There are many, many people out there in the world working hard to give disabled people access to the sexual experiences that the rest of us take for granted. Organisations like Touching Base here in Australia do a fantastic job of giving people with disabilities access to safe, consensual sex.

Despite all of the (often valid) criticism of western culture, lets not forget that our various societies have done many, many good things. I have heard it said that you can measure the worth of a society by how it treats its most vulnerable members. I am proud to say that I live in a society that is beginning to tackle and resolve the issues of sex and disability.

There is a long way to go, but just being able to say that in Australia, New Zealand, and the UK among others, that a disabled person can choose to engage the services of a sex worker like myself – that’s a huge victory for acceptance, respect, and compassion.

I wish Kathy Lette and her son well, and hope her book is a success, but I would also like to see her educate herself further if she is going to be a public figure in the discussion of sex work and disability. There is a lot riding on these discussions for a lot of very disadvantaged people.

John.

Sydney autumn Sunday

There are few times of the year in Sydney that are as fabulous as autumn. Mild weather, sunshine without the baking heat! If you are thinking of visiting – now is the time.

I am making the most of it and taking a ride around Rhodes and the Parramatta River.

John. 

The joyful nude

It’s not that often that you come across an article that is genuinely positive about body image in a non-preachy, no agenda kind of way. But this one fits the bill.

http://www.smh.com.au/lifestyle/health-and-wellbeing/can-spending-time-naked-really-improve-our-selfesteem-20170329-gv8yxx.html

It’s nice to see a journalist writing about personal experience and taking a risk themselves. And that’s not to disparage journalists – I know it’s a tough industry, especially these days – but I am still waiting for the journalist to write a piece about sex workers from a position of personal experience, and really own it – yes people pay for sex. Yes, it’s ok to like it, or not – whatever, this was my experience.

Anyway, back to the article – it’s great that someone is saying hey it’s ok to be nude, it’s good to get in touch with your self, experience some vulnerability, and grow a little as a person.

Everyone has issues with their body and self image – doesn’t matter what our age is, young, old, in-between – there will always be something that we can find to be unhappy with. But it doesn’t have to be a problem. We don’t need to be perfect to enjoy our bodies. And we certainly don’t need to be perfect to enjoy sex. Being more comfortable in ourselves though will definitely make the latter easier and better.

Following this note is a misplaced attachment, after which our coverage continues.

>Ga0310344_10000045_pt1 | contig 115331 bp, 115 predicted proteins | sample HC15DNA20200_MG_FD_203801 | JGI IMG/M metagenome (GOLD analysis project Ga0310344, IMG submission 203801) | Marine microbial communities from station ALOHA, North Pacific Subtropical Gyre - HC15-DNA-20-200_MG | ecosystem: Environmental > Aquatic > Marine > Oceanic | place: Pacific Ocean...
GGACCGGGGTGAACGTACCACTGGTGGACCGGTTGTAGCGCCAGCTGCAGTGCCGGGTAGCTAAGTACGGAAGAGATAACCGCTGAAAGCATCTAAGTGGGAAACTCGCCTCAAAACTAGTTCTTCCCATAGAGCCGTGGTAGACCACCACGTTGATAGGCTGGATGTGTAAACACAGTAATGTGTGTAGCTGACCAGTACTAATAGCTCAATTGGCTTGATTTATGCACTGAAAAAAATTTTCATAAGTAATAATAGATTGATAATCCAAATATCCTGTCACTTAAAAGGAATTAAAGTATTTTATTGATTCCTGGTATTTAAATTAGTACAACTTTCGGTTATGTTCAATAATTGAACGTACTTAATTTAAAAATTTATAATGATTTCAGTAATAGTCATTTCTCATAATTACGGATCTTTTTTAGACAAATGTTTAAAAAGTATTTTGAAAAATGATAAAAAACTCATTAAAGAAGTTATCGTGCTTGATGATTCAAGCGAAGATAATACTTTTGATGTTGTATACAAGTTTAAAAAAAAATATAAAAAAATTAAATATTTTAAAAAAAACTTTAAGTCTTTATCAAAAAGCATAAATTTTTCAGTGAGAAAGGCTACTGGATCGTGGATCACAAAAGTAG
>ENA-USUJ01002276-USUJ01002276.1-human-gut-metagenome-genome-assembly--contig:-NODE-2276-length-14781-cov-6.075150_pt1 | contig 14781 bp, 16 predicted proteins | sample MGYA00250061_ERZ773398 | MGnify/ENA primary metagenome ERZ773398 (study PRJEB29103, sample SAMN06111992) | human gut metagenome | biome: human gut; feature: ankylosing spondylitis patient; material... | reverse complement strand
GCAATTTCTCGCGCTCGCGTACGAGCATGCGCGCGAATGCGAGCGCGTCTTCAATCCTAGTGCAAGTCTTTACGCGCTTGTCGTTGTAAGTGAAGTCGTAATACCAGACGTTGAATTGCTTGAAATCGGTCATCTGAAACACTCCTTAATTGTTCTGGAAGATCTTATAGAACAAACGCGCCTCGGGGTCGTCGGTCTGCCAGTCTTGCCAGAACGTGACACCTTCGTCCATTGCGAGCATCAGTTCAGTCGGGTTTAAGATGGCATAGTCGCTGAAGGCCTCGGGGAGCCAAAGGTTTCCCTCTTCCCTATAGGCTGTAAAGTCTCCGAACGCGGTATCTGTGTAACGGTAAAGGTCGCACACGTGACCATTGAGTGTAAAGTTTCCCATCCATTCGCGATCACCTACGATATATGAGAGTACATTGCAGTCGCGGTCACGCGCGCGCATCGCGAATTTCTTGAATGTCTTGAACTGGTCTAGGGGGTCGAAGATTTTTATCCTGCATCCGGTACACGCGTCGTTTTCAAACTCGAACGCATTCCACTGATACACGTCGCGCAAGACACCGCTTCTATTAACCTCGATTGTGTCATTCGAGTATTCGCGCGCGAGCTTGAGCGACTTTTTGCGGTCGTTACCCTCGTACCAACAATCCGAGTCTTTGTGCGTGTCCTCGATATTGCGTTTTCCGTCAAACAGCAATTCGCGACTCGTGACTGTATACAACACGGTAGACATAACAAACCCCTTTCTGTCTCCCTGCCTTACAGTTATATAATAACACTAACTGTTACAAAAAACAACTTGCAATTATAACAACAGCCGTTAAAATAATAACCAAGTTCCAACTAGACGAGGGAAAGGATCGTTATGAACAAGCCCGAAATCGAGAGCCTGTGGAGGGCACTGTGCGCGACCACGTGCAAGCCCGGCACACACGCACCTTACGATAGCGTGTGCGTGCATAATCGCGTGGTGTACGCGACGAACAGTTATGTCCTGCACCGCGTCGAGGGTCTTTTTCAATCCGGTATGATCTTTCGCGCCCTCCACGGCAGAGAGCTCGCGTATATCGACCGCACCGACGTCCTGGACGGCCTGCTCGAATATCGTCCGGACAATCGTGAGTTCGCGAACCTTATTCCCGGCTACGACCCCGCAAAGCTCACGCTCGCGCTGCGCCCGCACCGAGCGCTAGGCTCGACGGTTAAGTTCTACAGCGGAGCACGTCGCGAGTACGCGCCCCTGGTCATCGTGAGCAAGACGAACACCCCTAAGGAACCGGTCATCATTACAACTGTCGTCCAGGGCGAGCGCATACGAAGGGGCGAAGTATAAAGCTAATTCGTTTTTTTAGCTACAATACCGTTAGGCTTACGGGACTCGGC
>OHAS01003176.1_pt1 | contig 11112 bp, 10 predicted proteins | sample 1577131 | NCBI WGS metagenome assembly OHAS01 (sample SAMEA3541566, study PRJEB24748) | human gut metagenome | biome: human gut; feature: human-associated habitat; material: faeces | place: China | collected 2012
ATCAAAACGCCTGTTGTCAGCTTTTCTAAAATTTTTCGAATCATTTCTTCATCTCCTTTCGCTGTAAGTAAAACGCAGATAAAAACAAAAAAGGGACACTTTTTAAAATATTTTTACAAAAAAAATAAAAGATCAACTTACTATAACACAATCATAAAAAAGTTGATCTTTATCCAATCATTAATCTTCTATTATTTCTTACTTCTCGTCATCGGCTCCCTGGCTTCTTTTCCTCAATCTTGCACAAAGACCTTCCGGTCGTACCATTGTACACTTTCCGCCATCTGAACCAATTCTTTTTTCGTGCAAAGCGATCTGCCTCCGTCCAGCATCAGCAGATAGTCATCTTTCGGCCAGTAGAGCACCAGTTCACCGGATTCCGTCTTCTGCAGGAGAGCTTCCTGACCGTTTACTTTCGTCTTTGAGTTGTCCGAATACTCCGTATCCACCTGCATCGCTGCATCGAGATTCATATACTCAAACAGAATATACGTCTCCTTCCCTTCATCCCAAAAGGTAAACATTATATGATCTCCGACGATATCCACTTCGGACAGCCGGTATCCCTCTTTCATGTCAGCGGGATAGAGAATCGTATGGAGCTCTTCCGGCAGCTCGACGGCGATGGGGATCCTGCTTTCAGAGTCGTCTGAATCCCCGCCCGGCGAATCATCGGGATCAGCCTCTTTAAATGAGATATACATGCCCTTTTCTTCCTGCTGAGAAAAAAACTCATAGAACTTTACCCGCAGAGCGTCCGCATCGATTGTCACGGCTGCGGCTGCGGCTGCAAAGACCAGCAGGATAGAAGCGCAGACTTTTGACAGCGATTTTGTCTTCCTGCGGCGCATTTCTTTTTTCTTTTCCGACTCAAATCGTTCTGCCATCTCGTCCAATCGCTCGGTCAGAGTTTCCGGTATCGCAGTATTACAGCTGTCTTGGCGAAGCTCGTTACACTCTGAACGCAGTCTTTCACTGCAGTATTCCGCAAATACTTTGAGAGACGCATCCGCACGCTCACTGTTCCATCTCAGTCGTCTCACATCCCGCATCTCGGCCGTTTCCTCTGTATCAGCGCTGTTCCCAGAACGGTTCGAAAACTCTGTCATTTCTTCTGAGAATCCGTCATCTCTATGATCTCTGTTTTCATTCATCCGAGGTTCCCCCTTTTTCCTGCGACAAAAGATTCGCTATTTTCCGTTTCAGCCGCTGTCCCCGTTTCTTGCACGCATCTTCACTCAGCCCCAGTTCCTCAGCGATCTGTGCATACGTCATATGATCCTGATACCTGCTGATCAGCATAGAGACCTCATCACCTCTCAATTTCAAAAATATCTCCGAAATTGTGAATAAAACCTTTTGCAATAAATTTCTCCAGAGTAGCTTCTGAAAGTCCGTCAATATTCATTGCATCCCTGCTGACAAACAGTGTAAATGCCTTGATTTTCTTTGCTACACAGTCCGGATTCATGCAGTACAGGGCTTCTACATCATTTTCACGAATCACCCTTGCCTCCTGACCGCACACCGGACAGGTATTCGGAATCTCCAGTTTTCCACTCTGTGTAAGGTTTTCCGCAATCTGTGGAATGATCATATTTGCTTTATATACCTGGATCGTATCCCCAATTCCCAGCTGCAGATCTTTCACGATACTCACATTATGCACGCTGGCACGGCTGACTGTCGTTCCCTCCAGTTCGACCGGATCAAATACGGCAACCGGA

John.

It’s been a while!

Looking back, I can see that I haven’t made a post to my website since last December!

I have been distracted by several things – not least of which was the need to have a jolly good break from work. This industry takes it’s toll on a person and with such an intimate job, you need to be fit, healthy, and in the right frame of mind to give it your best.

I’m pleased to say that I am in good shape once again and ready for the challenges of the year ahead.

One of those challenges unfortunately is STIs – if you follow any sex workers on Twitter then you may be aware that there is currently an outbreak of gonorrhoea that is worst in Melbourne. Thankfully it can be treated easily with anti-biotics, but this is not a good reason to ignore it. I am told that some people can be symptom-less – therefore, not having any symptoms is not an indicator that you are negative.

There is only one thing that you can do to be sure – about any STI – and that is: get tested! It’s easy to do, costs nothing under Medicare, and it gives you and anyone you might have sex with peace of mind.

As I have regularly said: if everyone was tested for STIs even once a year, we would end them. There would simply be no place for them to hide. As it is, people who think “I couldn’t possibly have something” unwittingly become the hiding place for infections.

It may be embarrassing for some people talking about this stuff – but we have to do it!

Sex is a fabulous experience, but it’s also one that comes with consequences and responsibility – like contraception, consent, and sexual safety. The last one may be the most hassle, but it’s not hard to ask your GP or health clinic to order testing for STIs – just to be sure, whether you feel you are at risk or not.

If we all did that regularly, then we could stop worrying about STIs and get on with enjoying healthy sex lives.

John.